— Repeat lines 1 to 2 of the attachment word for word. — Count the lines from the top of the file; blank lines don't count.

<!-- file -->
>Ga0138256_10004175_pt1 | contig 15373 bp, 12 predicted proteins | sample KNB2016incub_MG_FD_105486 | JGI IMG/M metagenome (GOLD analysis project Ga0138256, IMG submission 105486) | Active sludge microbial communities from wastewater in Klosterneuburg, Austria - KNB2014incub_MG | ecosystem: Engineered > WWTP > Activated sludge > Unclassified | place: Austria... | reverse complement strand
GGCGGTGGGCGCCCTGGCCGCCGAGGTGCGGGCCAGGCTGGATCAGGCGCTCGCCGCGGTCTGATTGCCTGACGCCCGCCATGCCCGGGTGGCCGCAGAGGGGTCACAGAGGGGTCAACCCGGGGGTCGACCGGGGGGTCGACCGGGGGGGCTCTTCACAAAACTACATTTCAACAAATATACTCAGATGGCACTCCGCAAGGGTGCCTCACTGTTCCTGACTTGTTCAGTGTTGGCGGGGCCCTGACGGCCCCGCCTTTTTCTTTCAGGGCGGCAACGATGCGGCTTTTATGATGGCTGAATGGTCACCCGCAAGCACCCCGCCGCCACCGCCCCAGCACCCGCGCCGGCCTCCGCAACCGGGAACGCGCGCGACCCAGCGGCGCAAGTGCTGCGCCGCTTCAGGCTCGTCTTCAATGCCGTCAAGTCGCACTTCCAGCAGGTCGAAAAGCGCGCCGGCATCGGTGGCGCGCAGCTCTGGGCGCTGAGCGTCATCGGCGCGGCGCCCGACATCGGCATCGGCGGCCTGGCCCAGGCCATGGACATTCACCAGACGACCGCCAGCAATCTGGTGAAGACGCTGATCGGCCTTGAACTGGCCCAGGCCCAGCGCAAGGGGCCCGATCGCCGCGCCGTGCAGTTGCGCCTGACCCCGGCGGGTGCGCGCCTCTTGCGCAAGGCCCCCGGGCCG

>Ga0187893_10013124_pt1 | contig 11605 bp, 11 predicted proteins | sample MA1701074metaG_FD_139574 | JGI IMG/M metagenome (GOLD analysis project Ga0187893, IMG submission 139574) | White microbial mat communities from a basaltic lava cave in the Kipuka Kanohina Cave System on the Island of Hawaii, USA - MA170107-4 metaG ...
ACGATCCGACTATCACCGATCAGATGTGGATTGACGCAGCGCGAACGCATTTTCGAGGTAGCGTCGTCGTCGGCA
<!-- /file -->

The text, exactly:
>Ga0138256_10004175_pt1 | contig 15373 bp, 12 predicted proteins | sample KNB2016incub_MG_FD_105486 | JGI IMG/M metagenome (GOLD analysis project Ga0138256, IMG submission 105486) | Active sludge microbial communities from wastewater in Klosterneuburg, Austria - KNB2014incub_MG | ecosystem: Engineered > WWTP > Activated sludge > Unclassified | place: Austria... | reverse complement strand
GGCGGTGGGCGCCCTGGCCGCCGAGGTGCGGGCCAGGCTGGATCAGGCGCTCGCCGCGGTCTGATTGCCTGACGCCCGCCATGCCCGGGTGGCCGCAGAGGGGTCACAGAGGGGTCAACCCGGGGGTCGACCGGGGGGTCGACCGGGGGGGCTCTTCACAAAACTACATTTCAACAAATATACTCAGATGGCACTCCGCAAGGGTGCCTCACTGTTCCTGACTTGTTCAGTGTTGGCGGGGCCCTGACGGCCCCGCCTTTTTCTTTCAGGGCGGCAACGATGCGGCTTTTATGATGGCTGAATGGTCACCCGCAAGCACCCCGCCGCCACCGCCCCAGCACCCGCGCCGGCCTCCGCAACCGGGAACGCGCGCGACCCAGCGGCGCAAGTGCTGCGCCGCTTCAGGCTCGTCTTCAATGCCGTCAAGTCGCACTTCCAGCAGGTCGAAAAGCGCGCCGGCATCGGTGGCGCGCAGCTCTGGGCGCTGAGCGTCATCGGCGCGGCGCCCGACATCGGCATCGGCGGCCTGGCCCAGGCCATGGACATTCACCAGACGACCGCCAGCAATCTGGTGAAGACGCTGATCGGCCTTGAACTGGCCCAGGCCCAGCGCAAGGGGCCCGATCGCCGCGCCGTGCAGTTGCGCCTGACCCCGGCGGGTGCGCGCCTCTTGCGCAAGGCCCCCGGGCCG